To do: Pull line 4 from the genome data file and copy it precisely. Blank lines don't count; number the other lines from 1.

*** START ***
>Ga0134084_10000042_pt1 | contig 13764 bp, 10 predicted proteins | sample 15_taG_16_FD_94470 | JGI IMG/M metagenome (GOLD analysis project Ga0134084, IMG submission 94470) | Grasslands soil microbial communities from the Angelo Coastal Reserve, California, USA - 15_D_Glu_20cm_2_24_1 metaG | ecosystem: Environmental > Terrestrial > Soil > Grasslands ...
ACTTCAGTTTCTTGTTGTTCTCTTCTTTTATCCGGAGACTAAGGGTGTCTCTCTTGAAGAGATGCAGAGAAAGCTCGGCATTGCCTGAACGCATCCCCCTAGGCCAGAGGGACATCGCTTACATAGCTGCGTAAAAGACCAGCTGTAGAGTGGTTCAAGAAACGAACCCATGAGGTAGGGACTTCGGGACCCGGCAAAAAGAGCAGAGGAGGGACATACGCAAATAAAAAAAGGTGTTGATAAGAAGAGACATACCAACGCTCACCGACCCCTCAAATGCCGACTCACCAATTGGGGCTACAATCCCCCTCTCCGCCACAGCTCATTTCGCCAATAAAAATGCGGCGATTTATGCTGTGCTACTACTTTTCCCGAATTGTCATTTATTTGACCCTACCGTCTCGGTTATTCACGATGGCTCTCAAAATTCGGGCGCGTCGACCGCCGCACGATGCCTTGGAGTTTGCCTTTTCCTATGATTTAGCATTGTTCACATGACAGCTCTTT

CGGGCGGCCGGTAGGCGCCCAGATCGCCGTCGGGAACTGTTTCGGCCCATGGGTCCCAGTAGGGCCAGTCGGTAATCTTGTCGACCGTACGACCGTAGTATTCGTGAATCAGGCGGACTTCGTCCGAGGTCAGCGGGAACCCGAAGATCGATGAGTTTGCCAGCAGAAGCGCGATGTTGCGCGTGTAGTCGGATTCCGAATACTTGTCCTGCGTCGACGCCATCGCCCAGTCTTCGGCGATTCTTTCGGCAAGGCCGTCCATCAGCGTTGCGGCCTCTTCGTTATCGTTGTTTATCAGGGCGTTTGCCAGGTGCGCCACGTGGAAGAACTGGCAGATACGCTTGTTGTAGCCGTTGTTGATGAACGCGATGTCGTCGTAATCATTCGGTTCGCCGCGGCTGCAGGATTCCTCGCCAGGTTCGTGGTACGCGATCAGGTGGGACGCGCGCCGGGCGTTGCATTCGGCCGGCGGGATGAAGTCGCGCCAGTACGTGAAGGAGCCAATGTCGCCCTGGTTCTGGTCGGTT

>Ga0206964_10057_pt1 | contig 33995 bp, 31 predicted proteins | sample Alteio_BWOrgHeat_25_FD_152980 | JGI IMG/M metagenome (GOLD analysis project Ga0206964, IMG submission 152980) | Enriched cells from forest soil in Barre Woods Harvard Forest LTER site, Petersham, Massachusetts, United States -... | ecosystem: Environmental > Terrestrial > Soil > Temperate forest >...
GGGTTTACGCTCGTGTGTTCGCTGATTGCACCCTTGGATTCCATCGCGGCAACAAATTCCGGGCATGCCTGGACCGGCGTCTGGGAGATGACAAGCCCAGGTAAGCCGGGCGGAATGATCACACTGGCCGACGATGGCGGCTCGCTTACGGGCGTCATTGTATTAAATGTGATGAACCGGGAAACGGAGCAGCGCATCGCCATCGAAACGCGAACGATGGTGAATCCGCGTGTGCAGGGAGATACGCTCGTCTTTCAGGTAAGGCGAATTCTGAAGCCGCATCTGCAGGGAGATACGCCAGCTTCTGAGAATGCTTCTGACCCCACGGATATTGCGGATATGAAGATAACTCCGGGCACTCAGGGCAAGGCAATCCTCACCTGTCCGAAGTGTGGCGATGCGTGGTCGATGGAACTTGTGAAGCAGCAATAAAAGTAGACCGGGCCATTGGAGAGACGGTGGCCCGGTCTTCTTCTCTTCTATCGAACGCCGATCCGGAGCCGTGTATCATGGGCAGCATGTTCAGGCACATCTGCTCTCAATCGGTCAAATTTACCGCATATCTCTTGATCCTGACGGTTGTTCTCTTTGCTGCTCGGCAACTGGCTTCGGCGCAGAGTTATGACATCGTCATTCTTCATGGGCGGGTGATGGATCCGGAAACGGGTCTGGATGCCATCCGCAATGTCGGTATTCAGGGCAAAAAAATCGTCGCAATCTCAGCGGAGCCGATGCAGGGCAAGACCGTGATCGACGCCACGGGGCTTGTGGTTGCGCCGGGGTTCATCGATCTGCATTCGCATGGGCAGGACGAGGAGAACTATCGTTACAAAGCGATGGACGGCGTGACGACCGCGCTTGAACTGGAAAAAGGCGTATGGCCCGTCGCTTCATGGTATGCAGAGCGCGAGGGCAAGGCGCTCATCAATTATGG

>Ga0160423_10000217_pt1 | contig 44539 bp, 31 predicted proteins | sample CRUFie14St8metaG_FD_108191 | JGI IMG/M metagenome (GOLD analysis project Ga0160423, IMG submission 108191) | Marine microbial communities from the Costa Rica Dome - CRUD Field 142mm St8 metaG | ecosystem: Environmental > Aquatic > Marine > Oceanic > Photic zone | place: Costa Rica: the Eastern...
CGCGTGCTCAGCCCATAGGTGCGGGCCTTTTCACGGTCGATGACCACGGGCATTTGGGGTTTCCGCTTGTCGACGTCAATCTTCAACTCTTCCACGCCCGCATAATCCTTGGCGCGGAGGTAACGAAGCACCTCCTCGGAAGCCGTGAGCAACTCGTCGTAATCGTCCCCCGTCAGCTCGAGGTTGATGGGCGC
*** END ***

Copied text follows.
>Ga0206964_10057_pt1 | contig 33995 bp, 31 predicted proteins | sample Alteio_BWOrgHeat_25_FD_152980 | JGI IMG/M metagenome (GOLD analysis project Ga0206964, IMG submission 152980) | Enriched cells from forest soil in Barre Woods Harvard Forest LTER site, Petersham, Massachusetts, United States -... | ecosystem: Environmental > Terrestrial > Soil > Temperate forest >...